Growth and PSA protein expression of CWR22Pc cells is regulated by androgens. Given that the CWR22Pc cell line was established from primary CWR22 tumors, which are regulated by androgens, we first aimed to determine the effects of androgens on the growth of CWR22Pc cells in culture. CWR22Pc cells, LNCaP cells, and androgen-independent CWR22Rv1 cells were cultured in the presence or absence of 0.8 nmol/L dihydrotestosterone for 9 days, and the number of attached viable cells was determined every 3rd day. On day 6 of the experiment, the number of CWR22Pc cells was increased by 3-fold, whereas the number of LNCaP cells was increased only by 40% (Fig. 2A, i). Moreover, on day 9 of the experiment, the number of CWR22Pc cells was increased by 6-fold by androgens, whereas the number of LNCaP cells was increased only by 60% (Fig. 2A, i). At the same time, the growth rate of CWR22Rv1 cells was not significantly affected by dihydrotestosterone during a 9-day period. Deprivation of CWR22Pc cells from androgens induced apoptotic death of the cells as shown by cell morphology on the day 9 of the experiment (Fig. 2A, ii). Specifically, androgen deprivation induced extensive detachment of the cells, cell fragmentation, shrinkage, and blebbing, all of which are morphologic changes consistent with apoptotic cell death (Fig. 2A, ii). Moreover, DNA fragmentation was increased by 5-fold on the day 3 of the experiment in the cells cultured in the absence of dihydrotestosterone (Fig. 2A, iii).
To further examine androgen regulation of CWR22Pc cells in culture, we compared the effect of dihydrotestosterone on PSA protein expression in CWR22Pc versus LNCaP or CWR22Rv1 cells. The promoter region of PSA is known to contain an androgen response element. The cells were cultured in the presence or absence of 0.8 nmol/L dihydrotestosterone, and the levels of PSA protein in whole-cell lysates were determined by Western blotting. The PSA protein levels were increased by 3-fold in CWR22Pc cells when the cells were cultured in the presence of dihydrotestosterone (Fig. 2B). Dihydrotestosterone increased PSA protein expression in LNCaP cells by ∼2-fold. The levels of PSA protein in CWR22Rv1 cells were undetectable when compared with both CWR22Pc and LNCaP cells (Fig. 2B).
CWR22Pc cells are highly tumorigenic in nude mice and the tumor growth is regulated by androgens. Once we had established that CWR22Pc cells were genetically similar to the primary CWR22 tumors and the growth of CWR22Pc cells in culture is regulated by androgens, we next focused on evaluating whether CWR22Pc cells are tumorigenic in athymic nude mice and whether in vivo growth of CWR22Pc cells is regulated by androgens. To investigate whether CWR22Pc cells would grow as xenograft tumors in nude mice, we injected CWR22Pc cells (20 × 106 per site) s.c. to the flanks of athymic nude mice (n = 20; two tumors per mouse). The nude mice were castrated and half of the mice (n = 10) were implanted with sustained-release 5α-dihydrotestosterone pellets to normalize the circulating androgen levels. In the mice supplied with dihydrotestosterone pellets, tumors started to form on day 7 with a 100% incidence (Fig. 2C, i). Importantly, the tumors in mice supplied with the dihydrotestosterone pellets grew rapidly, whereas both the tumor incidence and the growth rate were low in mice without dihydrotestosterone pellets (Fig. 2C, i). These results suggested that CWR22Pc human prostate cancer cells are highly tumorigenic in athymic nude mice and the tumor growth is regulated by androgens.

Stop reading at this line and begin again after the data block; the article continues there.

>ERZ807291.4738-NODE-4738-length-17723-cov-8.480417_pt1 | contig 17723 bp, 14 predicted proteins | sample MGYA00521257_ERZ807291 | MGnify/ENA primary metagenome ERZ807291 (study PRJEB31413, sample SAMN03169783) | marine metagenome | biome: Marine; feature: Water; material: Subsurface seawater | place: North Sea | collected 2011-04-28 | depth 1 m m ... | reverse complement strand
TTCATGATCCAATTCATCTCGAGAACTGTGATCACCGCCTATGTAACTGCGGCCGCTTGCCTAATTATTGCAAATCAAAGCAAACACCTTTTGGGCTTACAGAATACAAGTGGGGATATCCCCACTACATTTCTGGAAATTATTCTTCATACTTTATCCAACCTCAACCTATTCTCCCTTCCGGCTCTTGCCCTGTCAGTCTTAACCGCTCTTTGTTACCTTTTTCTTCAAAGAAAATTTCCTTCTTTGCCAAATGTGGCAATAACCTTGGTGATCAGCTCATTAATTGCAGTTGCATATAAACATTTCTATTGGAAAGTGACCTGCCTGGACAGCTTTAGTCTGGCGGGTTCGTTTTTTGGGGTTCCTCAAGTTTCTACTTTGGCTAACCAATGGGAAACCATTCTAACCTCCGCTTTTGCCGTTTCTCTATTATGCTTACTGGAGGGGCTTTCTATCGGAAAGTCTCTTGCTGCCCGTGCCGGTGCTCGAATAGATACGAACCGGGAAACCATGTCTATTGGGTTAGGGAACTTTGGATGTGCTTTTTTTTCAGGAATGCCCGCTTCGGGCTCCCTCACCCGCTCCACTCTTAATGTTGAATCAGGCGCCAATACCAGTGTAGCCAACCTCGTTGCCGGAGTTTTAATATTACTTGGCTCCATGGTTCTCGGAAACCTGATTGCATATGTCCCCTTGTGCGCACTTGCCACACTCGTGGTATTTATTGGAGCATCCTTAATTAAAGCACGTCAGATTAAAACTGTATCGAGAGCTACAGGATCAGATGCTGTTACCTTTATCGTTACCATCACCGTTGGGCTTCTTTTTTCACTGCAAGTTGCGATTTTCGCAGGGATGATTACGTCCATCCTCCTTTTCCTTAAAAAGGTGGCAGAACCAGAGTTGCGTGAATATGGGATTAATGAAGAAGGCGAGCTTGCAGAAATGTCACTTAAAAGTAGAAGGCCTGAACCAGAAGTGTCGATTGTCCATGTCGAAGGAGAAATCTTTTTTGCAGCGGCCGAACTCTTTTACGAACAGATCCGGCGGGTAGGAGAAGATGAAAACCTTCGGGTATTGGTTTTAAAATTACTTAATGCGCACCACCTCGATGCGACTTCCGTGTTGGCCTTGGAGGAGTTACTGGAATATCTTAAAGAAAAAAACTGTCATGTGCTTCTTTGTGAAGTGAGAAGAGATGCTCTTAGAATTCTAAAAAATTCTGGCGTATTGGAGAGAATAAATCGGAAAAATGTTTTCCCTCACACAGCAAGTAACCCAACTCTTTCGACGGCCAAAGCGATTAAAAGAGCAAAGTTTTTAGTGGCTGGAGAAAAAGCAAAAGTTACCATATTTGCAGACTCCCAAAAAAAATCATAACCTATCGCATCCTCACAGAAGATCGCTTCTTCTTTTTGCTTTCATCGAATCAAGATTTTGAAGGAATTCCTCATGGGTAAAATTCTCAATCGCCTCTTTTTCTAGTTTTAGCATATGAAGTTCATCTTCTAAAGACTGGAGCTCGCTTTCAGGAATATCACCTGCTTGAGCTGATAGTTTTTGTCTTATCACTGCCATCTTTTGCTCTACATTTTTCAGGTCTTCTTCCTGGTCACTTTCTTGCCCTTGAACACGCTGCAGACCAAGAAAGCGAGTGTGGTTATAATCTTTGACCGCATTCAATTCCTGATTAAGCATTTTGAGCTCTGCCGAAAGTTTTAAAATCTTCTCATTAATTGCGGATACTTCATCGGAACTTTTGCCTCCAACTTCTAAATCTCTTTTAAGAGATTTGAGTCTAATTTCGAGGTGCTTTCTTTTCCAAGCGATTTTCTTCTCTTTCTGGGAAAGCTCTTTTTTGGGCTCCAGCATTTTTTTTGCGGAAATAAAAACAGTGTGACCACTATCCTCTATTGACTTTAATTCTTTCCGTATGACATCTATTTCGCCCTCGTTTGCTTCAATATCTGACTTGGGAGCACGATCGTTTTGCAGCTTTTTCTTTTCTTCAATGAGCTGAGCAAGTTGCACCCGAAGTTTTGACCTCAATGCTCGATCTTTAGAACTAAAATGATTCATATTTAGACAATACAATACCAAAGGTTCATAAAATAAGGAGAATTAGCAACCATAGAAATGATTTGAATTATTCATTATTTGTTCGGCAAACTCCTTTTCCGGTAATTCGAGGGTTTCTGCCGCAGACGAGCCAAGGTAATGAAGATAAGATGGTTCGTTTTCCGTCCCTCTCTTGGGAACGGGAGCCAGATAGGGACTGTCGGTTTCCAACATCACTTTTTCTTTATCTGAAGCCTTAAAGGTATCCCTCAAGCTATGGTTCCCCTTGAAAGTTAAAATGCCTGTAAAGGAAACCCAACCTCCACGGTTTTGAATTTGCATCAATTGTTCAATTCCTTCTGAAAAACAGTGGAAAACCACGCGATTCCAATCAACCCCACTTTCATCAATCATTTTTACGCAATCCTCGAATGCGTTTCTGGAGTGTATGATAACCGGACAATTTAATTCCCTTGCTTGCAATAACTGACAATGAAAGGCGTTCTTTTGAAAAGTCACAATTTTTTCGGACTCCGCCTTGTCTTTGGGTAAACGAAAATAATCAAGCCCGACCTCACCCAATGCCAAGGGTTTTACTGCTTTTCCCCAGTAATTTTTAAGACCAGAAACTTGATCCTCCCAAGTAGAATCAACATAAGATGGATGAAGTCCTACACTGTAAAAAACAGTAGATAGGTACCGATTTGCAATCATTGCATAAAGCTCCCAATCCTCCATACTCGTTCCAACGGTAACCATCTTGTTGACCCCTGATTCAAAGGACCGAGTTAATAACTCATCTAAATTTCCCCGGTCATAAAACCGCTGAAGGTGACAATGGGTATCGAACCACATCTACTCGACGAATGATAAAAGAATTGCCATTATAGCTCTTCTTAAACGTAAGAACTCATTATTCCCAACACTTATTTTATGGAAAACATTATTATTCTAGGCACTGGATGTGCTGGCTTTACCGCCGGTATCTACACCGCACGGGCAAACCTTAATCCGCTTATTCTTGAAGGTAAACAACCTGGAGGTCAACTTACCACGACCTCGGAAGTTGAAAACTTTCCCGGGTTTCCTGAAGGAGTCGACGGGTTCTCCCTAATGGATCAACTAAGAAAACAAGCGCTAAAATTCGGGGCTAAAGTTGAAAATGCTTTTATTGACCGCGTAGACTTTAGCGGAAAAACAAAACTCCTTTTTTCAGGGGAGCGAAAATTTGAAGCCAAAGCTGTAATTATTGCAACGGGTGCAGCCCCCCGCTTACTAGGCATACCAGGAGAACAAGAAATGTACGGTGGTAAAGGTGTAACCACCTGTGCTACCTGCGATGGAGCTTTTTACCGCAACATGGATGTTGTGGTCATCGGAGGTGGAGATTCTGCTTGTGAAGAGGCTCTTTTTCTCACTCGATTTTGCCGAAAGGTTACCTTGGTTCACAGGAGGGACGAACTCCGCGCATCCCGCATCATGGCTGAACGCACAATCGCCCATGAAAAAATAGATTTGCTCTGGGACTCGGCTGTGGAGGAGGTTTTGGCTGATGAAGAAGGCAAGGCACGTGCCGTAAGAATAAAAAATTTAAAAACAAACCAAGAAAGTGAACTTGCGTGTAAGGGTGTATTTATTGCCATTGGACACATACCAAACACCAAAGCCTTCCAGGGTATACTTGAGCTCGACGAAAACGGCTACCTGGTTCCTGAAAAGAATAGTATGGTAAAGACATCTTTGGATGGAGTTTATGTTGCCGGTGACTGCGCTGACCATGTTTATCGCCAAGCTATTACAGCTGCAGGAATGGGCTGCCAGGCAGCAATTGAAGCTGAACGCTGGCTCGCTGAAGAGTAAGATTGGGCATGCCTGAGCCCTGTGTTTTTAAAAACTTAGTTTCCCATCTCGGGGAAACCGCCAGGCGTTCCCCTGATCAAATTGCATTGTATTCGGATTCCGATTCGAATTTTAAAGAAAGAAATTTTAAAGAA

Because CWR22Pc cells in culture produced high levels of PSA, and the PSA protein expression was regulated by androgens, our next aim was to investigate whether serum PSA levels would correspond with the volumes of the CWR22Pc xenograft tumors in mice. Serum PSA levels were determined from the blood samples collected on day 27 of the experiment (Fig. 2C, ii) from the athymic nude mice carrying CWR22Pc tumors presented in Fig. 2C, i. The results of the serum PSA assay showed that PSA protein levels in serum of the mice closely correlated with the volumes of the CWR22Pc subcutaneous xenograft tumors (Fig. 2C, ii). Specifically, serum PSA levels were almost undetectable in mice without dihydrotestosterone pellets carrying small tumors at low incidence. In contrast, serum PSA levels closely followed tumor volumes in dihydrotestosterone-supplied mice, which developed large CWR22Pc xenograft tumors with a high incidence (Fig. 2C, ii; the tumor volume is the mean of the two tumors in each mouse). Collectively, the results presented here indicate that the cells in subcutaneous CWR22Pc xenograft tumors secrete high levels of PSA to the circulation of the mice. Moreover, the serum PSA levels in these mice correlate with the volumes of the xenograft tumors.
CWR22Pc tumors recur after androgen withdrawal. In the next set of experiments, we first grew CWR22Pc cells as subcutaneous athymic nude mice supplied with dihydrotestosterone pellets in two consecutive experiments (n = 34 mice, 1 tumor per mouse and n = 30, 2 tumors per mouse). When the tumors reached 10 mm in diameter, the dihydrotestosterone pellets were removed and the tumor growth was followed by consecutive tumor volume measurements. The removal of the dihydrotestosterone pellets resulted in both experiments in a regression that reached the maximum in 15 days (Fig. 2D). Importantly, the tumors regrew back in the androgen-deprived nude mice with the following 20 to 30 days (Fig. 2D).